I’ve been on the road for the past couple of weeks (you can view my notes on a week of talking with and learning from Chinese government leaders, business owners and university administrators here), and one of the biggest lessons I learned is how hard it is to see the world from beyond our particular lens.
When I left the US, the attention of our nation was focused on Houston and the Gulf Coast (and many in North Carolina, including our communications director, Nan Sanseverino, were going there to help).
In China, nobody was talking about Houston, even though it was one of the biggest rain events in recorded history. Instead, the focus of the nation’s leading papers was on the upcoming Communist Party Congress.
After China, I was then on to Alabama, where nobody I spoke with was aware of the upcoming Communist Party Congress, even though it could set policy that will avert a nuclear war with North Korea and could begin a process that would lift 50 million people out of poverty. Instead, the focus of the state papers was on the Senate runoff between Luther Strange and Roy Moore.
Meanwhile back in North Carolina, attention in the papers shifted to Hurricane Maria and what damage she might do.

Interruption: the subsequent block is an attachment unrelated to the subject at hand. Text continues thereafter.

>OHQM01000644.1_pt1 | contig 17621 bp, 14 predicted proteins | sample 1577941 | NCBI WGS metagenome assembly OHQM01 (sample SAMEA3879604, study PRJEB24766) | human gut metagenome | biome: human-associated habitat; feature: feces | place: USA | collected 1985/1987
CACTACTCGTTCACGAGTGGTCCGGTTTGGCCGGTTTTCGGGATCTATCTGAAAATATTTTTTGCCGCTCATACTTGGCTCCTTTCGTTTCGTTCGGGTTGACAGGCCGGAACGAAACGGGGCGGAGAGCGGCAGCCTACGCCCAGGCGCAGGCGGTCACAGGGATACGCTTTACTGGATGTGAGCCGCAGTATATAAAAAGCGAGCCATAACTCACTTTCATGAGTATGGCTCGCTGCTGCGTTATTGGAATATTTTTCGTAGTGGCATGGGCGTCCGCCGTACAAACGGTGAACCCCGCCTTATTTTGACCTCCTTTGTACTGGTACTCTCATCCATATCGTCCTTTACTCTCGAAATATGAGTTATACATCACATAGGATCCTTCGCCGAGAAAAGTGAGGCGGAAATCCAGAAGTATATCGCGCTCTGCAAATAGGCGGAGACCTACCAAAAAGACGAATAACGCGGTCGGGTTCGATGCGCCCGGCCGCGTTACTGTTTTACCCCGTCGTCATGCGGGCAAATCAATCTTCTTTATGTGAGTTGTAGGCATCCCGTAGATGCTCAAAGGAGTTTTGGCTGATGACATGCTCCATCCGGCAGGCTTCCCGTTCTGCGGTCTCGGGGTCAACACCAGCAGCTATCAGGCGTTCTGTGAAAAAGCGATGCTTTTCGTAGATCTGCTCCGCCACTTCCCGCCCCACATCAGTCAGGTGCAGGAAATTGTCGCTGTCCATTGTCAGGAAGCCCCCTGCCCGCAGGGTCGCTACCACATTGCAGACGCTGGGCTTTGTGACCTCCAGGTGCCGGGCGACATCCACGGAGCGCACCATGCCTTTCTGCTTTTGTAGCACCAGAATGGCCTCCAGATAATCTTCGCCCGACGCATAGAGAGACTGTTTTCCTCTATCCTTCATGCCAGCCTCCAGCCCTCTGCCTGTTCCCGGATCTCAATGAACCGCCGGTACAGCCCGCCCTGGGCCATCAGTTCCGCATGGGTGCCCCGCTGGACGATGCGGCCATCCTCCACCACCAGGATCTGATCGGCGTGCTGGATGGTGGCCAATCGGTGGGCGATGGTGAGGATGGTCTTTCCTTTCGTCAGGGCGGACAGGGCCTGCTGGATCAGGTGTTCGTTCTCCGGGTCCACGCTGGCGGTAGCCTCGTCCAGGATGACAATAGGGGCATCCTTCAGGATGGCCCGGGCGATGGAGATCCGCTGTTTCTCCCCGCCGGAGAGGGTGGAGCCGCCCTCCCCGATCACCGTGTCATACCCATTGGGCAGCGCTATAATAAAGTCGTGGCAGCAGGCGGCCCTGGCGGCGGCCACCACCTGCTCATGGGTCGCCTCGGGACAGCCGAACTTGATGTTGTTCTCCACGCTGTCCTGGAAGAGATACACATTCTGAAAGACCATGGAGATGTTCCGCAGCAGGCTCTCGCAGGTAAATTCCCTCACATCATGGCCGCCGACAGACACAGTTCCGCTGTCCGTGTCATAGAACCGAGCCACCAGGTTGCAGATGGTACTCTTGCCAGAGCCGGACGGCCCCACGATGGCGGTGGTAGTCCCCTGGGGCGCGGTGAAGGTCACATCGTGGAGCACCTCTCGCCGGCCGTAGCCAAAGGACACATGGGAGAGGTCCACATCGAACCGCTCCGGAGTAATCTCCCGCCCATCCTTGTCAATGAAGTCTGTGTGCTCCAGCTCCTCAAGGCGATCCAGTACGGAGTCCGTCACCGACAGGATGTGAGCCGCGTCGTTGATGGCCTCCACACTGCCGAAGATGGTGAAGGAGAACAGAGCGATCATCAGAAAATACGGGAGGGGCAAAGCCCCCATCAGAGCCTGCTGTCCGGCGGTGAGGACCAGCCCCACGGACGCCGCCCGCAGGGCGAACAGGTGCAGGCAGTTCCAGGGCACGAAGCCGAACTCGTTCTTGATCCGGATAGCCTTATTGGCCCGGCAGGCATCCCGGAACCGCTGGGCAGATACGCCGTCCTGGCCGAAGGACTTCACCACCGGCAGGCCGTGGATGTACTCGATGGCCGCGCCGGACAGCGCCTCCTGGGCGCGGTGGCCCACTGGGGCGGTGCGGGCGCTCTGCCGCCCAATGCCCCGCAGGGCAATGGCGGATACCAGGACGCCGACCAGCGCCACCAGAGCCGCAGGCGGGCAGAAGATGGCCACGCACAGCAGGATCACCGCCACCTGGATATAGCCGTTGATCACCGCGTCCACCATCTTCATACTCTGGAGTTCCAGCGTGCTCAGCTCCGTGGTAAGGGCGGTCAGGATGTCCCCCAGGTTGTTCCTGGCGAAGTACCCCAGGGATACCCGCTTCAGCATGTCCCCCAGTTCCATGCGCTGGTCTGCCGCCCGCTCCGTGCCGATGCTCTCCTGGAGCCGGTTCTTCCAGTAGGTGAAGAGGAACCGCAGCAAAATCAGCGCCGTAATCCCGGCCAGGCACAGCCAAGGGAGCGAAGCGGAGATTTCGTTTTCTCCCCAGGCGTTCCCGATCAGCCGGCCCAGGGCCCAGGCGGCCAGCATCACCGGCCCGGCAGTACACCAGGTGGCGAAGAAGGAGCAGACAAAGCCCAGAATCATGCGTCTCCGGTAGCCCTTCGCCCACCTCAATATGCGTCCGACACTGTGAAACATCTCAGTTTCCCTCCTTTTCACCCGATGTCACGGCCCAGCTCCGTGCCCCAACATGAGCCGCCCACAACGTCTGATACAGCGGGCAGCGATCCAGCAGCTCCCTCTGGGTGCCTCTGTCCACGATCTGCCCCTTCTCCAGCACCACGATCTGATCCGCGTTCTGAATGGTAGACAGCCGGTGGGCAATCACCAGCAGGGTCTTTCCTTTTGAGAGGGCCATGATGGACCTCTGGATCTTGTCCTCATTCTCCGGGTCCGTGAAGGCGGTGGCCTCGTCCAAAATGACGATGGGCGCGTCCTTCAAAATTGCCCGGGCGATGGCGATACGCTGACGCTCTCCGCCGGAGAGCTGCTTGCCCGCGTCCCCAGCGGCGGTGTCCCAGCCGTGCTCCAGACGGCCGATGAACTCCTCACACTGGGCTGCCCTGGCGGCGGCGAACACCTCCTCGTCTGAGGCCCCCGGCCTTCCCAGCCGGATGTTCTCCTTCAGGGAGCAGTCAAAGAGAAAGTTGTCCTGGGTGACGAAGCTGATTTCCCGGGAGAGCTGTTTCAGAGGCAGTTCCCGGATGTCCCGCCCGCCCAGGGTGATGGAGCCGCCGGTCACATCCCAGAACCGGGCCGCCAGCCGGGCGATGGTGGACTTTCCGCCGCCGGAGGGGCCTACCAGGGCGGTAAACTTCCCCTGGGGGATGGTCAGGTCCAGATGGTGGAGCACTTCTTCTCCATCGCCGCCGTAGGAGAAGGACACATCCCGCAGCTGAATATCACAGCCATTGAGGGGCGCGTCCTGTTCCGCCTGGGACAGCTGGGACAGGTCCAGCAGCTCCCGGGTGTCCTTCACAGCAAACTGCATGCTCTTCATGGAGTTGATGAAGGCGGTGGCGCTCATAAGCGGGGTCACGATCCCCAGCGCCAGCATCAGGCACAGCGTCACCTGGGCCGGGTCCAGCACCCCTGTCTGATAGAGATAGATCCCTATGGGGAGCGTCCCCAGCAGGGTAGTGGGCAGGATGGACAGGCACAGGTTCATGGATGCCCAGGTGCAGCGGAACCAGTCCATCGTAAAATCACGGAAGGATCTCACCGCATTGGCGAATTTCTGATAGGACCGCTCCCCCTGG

But the truth is that on a daily basis, most of us in each of these areas are concerned about matters even closer to home. “Will my job survive the latest downturn or will we have to move?” “How am I going to pay for that hospital visit or my children’s education?” And, as I was reminded doing the “Crib to Career” workshop in Statesville earlier this month, and IEI staff was reminded in our other meetings across the state this month (see Donnie Charleston’s great blog post here), a lot of people are wondering “will my children have a safe place to go for child care and will they learn anything once they go there”?
As citizens, we need to be aware of what is going on at all three levels: 1) big picture challenges affecting our nation or the world; 2) emerging issues facing our state; and 3) the critical concerns of our own back yard. And while we at Emerging Issues care some about the first of these and a lot about the second, I think all of us know that the greatest opportunity for change comes in the third. This month we saw the passion that people bring to addressing the challenges in their own back yard.
The phrase “think globally, act locally” is a hundred years old now, but it still makes a lot of sense as a change strategy. As we wrap up our “Crib to Career” workshops this month and launch our Blue Ribbon Commission this fall, we’ll be looking – and learning – local.